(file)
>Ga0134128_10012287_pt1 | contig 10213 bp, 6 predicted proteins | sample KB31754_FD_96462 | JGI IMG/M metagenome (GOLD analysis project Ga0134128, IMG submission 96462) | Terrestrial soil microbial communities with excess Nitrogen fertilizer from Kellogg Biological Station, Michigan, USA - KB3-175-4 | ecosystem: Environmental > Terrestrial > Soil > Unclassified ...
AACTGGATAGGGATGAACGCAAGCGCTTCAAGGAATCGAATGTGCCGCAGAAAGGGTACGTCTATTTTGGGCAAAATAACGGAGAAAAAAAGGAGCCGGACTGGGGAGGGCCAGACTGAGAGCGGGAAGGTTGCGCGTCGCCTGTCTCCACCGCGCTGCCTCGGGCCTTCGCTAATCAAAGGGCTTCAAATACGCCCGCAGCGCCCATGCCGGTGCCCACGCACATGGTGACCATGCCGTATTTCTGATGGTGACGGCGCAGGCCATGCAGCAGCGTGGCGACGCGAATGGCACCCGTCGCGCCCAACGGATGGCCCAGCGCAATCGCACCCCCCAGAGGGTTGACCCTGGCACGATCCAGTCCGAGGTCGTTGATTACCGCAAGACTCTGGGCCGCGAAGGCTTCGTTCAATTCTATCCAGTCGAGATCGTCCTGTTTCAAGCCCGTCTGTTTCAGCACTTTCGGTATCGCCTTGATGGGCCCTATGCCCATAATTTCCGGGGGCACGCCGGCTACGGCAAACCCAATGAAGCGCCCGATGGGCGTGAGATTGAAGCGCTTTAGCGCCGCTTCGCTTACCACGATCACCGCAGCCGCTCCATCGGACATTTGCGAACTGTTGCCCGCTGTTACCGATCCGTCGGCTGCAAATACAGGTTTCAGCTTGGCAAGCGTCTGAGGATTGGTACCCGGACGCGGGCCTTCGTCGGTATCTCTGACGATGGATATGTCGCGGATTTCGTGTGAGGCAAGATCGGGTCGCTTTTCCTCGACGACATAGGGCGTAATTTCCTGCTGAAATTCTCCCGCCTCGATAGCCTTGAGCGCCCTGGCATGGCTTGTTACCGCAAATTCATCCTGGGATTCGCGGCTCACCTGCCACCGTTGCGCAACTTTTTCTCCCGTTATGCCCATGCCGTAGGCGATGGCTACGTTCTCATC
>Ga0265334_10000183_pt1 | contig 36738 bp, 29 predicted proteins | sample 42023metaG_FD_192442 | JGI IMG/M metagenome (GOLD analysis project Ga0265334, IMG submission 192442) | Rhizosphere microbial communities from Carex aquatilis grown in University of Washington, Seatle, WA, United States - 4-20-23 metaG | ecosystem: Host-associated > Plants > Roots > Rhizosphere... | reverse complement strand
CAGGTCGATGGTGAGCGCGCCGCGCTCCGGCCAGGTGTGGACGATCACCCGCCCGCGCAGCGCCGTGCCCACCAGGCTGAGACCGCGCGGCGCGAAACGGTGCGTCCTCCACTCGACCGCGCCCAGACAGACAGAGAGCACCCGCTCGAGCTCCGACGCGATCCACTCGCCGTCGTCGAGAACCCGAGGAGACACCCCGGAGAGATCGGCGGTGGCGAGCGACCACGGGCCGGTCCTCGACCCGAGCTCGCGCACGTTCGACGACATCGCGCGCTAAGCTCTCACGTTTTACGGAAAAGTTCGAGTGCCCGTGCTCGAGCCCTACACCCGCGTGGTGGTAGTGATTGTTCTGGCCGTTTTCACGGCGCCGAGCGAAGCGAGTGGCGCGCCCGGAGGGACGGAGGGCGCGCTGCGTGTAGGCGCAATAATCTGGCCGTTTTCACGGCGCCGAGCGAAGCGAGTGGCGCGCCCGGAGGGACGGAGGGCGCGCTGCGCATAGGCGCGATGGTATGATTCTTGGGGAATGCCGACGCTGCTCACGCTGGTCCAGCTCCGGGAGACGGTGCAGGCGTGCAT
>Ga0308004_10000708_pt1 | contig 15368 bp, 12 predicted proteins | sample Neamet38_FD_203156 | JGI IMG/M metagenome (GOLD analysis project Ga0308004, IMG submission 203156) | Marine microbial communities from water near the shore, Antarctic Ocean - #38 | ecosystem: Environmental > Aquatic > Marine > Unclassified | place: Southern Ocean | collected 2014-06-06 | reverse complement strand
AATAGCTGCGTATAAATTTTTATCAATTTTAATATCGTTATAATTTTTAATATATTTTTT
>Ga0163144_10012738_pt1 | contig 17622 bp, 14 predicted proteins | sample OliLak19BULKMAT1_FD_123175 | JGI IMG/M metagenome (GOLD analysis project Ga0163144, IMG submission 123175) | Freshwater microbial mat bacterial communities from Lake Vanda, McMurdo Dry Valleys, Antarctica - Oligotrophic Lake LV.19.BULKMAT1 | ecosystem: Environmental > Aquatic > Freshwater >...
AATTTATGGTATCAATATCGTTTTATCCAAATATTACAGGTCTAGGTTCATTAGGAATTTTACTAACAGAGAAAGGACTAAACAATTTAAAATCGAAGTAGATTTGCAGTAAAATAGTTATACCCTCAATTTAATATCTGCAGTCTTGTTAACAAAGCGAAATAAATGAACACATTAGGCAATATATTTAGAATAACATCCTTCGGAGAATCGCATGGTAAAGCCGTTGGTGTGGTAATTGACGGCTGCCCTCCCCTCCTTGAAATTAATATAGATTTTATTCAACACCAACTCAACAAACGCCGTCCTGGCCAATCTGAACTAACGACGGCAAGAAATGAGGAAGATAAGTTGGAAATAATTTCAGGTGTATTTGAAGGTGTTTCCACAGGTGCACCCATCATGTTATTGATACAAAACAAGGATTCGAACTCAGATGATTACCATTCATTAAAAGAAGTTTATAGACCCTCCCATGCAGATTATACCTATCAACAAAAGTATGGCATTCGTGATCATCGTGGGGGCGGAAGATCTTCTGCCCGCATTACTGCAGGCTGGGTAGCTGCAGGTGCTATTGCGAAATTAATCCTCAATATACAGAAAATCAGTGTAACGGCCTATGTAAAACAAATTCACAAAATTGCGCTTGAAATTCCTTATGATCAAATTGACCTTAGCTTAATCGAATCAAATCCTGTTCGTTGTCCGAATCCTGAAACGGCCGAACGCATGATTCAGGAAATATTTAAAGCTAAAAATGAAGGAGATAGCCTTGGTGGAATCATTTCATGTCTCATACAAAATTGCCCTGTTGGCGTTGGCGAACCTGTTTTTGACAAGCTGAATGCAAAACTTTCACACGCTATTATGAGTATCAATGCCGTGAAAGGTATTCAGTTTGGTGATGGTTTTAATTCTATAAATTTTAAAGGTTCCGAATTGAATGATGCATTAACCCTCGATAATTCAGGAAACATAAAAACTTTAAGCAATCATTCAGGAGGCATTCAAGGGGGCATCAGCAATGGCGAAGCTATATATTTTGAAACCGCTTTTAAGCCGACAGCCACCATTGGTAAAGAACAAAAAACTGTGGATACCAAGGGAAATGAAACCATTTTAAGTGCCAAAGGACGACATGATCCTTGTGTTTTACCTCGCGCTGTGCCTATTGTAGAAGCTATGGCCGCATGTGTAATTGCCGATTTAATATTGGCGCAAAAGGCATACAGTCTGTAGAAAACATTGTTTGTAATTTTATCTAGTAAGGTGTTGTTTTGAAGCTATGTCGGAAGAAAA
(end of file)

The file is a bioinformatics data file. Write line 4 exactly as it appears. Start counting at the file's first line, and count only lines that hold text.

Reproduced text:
CAGGTCGATGGTGAGCGCGCCGCGCTCCGGCCAGGTGTGGACGATCACCCGCCCGCGCAGCGCCGTGCCCACCAGGCTGAGACCGCGCGGCGCGAAACGGTGCGTCCTCCACTCGACCGCGCCCAGACAGACAGAGAGCACCCGCTCGAGCTCCGACGCGATCCACTCGCCGTCGTCGAGAACCCGAGGAGACACCCCGGAGAGATCGGCGGTGGCGAGCGACCACGGGCCGGTCCTCGACCCGAGCTCGCGCACGTTCGACGACATCGCGCGCTAAGCTCTCACGTTTTACGGAAAAGTTCGAGTGCCCGTGCTCGAGCCCTACACCCGCGTGGTGGTAGTGATTGTTCTGGCCGTTTTCACGGCGCCGAGCGAAGCGAGTGGCGCGCCCGGAGGGACGGAGGGCGCGCTGCGTGTAGGCGCAATAATCTGGCCGTTTTCACGGCGCCGAGCGAAGCGAGTGGCGCGCCCGGAGGGACGGAGGGCGCGCTGCGCATAGGCGCGATGGTATGATTCTTGGGGAATGCCGACGCTGCTCACGCTGGTCCAGCTCCGGGAGACGGTGCAGGCGTGCAT